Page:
CHECK THIS OUT: Often brutal and disturbing reflections on humanity by painter Sarunas Sauka are on display.
TALLINN - As the exhibition of Lithuanian painter Sarunas Sauka, titled “I, Painter Sarunas” at Kumu Art Museum heads towards its conclusion, I am urging people to check it out while they still can.
Born in 1958 in Vilnius and having studied at the National Institute of Lithuania and the Vilnius Art Academy between 1976 and 1983, Sauka is a post-modernist painter whose work is a brutal and often disturbing reflection of humanity and the Communist tyranny under which Sauka spent much of his life. Utilizing various techniques and styles, Sauka’s work comes across as a dark parody of other artists (for example much of Sauka’s work – in its use of religious iconography and its visions of hell and damnation – is reminiscent of that of the Dutch painter Hieronymus Bosch) in which surrealism and irony are chief components.
Paintings such as “Inferno” and “Ascension” are replete with images of flayed skin, mutated human figures and people all with the same expression. Whilst these evocations of irrational fears and desires are bleak and desolate, there is also a strong sense of technique and style at work in the paintings. It’s this tension between the starkness of the ideas and the mastery of the form that makes Sauka so emotive: you often don’t want to look at the grotesque tableaux but you can’t help it.
Whilst this tension can be used to unsettle the viewer, it can also be used to amuse. “Temple” is a beautifully crafted picture of a glittering palace with a shimmering pool at the center. A beautiful scene, only slightly spoiled by the fact that there is a cherubic child at the corner of the painting urinating in the pool. Indeed, Sauka’s work often seems quite funny, though you can’t help shake the feeling that Sauka is mocking the viewer as much as modern values of morality and redemption. There’s also much made of the sacred and the profane, as Sauka presents many religious tableaux that challenge notions of faith and absolutism.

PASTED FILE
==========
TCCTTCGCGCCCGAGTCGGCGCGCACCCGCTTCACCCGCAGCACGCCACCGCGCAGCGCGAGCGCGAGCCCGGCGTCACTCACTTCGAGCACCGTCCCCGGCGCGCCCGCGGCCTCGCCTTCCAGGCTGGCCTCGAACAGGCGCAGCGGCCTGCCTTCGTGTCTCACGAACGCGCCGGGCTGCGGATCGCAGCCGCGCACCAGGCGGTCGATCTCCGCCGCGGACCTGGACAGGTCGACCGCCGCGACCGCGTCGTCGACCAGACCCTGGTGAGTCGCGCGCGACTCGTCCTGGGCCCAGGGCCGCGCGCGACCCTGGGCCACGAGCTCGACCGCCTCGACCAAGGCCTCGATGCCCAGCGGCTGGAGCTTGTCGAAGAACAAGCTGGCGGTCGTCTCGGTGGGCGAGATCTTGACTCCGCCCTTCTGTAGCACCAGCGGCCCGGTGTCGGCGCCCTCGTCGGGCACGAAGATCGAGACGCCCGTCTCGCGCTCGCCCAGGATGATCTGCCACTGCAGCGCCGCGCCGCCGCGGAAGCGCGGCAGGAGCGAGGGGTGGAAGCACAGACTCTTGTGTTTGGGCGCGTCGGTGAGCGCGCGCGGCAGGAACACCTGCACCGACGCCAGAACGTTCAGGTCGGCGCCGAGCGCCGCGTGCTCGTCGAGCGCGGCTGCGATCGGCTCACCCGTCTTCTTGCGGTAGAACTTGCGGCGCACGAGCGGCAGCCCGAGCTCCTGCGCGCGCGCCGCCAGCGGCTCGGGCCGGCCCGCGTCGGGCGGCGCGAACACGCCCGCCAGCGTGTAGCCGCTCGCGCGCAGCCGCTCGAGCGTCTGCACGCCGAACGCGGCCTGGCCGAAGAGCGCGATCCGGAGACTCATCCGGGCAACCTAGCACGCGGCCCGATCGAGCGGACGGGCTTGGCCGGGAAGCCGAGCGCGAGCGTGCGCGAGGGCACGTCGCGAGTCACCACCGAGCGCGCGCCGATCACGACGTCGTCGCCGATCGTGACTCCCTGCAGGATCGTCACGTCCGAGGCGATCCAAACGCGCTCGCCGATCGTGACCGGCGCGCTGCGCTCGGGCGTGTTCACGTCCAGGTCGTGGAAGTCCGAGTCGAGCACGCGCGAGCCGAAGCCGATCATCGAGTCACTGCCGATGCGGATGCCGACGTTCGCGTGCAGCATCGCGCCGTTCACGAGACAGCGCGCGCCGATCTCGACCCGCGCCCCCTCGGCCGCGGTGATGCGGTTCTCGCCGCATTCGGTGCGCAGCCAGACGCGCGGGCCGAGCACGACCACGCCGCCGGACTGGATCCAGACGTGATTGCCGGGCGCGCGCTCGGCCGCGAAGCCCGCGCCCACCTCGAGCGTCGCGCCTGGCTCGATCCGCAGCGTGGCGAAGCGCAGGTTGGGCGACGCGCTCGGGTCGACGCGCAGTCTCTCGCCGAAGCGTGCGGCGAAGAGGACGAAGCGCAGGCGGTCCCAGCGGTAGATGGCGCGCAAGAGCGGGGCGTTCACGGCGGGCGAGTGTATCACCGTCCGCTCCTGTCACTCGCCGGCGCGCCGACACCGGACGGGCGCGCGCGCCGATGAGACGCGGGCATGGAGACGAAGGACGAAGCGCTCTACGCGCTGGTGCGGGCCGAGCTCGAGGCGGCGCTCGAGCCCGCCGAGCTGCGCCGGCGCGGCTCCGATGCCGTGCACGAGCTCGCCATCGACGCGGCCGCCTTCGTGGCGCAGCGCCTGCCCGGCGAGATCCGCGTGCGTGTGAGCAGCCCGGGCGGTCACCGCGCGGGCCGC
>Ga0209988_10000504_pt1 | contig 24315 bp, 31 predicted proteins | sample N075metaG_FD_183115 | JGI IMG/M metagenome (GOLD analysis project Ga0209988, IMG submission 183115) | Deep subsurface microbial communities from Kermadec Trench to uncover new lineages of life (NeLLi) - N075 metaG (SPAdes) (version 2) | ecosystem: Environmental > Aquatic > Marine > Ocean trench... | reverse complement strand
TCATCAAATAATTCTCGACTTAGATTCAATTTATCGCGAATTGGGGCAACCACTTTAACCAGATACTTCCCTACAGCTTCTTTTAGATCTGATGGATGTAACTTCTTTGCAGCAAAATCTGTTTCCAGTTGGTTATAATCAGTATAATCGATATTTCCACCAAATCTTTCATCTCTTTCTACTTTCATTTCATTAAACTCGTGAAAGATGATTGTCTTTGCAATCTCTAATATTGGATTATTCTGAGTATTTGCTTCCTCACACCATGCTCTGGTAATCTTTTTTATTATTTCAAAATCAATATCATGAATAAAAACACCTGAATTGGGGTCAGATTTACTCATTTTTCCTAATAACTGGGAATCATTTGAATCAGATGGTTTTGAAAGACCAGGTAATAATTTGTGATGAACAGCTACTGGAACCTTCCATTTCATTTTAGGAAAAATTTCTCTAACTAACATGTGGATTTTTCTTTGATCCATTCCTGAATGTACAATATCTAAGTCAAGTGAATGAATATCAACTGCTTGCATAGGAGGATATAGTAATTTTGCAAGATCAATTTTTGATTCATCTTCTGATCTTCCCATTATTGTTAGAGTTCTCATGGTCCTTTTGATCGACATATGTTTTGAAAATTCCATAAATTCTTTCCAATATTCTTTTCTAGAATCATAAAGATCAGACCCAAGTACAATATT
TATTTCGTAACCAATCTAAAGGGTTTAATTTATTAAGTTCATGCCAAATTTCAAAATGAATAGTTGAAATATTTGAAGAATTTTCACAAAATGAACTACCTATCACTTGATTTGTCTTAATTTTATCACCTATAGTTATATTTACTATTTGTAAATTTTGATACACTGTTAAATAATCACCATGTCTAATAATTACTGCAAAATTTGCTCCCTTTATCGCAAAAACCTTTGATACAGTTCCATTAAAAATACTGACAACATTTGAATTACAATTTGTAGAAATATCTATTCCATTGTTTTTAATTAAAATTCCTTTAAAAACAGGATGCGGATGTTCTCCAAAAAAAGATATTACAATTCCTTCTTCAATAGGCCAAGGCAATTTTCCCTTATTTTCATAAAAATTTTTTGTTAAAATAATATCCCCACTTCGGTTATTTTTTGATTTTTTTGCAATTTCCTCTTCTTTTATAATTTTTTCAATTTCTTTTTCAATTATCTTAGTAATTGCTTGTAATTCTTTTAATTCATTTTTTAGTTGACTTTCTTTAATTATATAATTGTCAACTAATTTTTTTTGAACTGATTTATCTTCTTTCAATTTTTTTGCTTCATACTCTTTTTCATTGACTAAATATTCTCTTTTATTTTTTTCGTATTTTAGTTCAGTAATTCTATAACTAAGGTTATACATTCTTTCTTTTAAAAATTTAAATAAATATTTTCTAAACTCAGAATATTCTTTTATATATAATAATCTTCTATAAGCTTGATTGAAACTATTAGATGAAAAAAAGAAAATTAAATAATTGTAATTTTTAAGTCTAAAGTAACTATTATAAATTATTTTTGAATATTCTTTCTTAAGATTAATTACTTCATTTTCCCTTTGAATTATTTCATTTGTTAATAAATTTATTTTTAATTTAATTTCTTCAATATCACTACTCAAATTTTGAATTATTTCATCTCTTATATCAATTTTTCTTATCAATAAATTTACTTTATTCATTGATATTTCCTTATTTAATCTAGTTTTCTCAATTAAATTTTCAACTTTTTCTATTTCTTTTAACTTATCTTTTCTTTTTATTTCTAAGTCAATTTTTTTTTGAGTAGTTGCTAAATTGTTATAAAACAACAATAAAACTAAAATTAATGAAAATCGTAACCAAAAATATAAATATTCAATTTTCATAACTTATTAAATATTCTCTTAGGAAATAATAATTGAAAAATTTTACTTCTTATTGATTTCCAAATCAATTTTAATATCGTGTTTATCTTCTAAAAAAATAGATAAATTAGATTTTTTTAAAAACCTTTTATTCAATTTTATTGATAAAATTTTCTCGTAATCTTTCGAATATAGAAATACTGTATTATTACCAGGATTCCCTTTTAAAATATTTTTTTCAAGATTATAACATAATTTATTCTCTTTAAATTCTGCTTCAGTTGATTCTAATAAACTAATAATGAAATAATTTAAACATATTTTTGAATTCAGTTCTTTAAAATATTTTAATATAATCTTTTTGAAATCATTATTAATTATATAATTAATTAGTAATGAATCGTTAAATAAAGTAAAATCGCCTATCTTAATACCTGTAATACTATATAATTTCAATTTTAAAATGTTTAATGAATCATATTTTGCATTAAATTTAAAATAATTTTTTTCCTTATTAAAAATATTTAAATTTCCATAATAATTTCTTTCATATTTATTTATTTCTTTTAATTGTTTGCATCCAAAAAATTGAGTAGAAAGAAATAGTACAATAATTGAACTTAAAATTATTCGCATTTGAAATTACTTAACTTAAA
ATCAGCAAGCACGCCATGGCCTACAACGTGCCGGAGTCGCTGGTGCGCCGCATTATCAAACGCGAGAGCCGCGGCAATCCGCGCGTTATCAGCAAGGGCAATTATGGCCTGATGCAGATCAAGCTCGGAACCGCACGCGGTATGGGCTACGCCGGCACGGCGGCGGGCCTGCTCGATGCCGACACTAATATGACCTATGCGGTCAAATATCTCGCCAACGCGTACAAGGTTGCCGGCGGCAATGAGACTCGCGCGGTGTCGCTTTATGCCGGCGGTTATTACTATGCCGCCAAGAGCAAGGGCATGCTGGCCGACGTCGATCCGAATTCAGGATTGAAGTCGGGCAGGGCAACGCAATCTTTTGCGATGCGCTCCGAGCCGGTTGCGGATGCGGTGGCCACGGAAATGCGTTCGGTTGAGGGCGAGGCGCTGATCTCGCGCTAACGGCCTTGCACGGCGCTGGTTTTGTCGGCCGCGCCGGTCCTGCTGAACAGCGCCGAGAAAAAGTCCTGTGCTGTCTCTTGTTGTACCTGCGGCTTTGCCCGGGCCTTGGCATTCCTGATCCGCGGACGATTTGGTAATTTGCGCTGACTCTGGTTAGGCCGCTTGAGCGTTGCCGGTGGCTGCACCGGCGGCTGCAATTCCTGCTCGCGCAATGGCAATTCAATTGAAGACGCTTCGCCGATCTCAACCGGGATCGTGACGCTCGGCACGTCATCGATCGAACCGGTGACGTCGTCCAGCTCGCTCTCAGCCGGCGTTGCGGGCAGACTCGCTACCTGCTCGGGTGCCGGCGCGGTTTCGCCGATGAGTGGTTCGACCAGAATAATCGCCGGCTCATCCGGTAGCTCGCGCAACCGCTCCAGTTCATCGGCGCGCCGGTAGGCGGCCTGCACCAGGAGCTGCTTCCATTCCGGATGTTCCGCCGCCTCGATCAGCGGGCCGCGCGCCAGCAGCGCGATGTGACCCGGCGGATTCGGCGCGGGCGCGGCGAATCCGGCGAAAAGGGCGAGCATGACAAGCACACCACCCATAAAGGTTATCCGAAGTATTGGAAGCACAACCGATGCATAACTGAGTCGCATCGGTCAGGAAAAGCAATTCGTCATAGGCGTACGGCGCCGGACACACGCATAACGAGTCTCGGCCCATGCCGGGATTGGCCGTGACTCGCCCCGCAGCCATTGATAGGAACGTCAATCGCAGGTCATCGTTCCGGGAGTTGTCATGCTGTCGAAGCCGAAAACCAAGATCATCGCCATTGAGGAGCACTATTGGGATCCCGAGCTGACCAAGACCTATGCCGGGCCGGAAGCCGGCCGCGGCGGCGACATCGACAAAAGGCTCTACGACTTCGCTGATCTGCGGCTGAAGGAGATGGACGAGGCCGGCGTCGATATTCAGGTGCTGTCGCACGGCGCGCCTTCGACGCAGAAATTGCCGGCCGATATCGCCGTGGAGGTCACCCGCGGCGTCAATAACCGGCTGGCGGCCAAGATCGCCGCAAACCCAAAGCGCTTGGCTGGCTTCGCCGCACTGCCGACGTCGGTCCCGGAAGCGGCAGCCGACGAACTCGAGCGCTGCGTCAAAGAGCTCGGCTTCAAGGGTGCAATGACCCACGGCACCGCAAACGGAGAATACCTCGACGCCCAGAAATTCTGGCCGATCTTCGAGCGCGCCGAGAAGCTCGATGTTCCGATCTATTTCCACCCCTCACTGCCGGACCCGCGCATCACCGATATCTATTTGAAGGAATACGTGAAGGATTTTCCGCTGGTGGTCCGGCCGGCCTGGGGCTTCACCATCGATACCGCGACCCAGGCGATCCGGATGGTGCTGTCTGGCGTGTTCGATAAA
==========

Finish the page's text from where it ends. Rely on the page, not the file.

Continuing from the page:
It’s ironic that one of his most lauded paintings, “The Battle of Grunwald,” for which he was awarded the Lithuanian National Prize in 1989, is the one that dispenses with the level of visceral brutality of his other works (itself an irony given that it’s a depiction of one of the most important battles in Lithuanian history). The diptych (i.e. consisting of two canvases) is a glorification of Lithuania’s past that, whilst you can’t help detect a certain amount of irony thanks to Sauka’s other work, seems to be a genuine celebration of national pride. The same goes for the portrait of his father – a beautifully painted piece – which seems a simple paean to paternal pride. Compare this to one of the artist’s self-portraits, in which he depicts himself with a grotesquely oversized head and a bulging eye.
“I, Painter Sarunas” sees an artist attempting to strip away layers of convention (and, in his work, literally stripping people) to contemplate the human condition. Confrontational yet playful, this is a powerful exhibition of painting and sculpture that captures an artist whose work is full of contradiction and juxtapositions. Whilst it is sometimes unsettling, this is an exhilarating collection that should be seen before it closes at the end of April.
The exhibition will be on view at the Kumu Art Museum until April 29.
For more information go to www.kumu.ee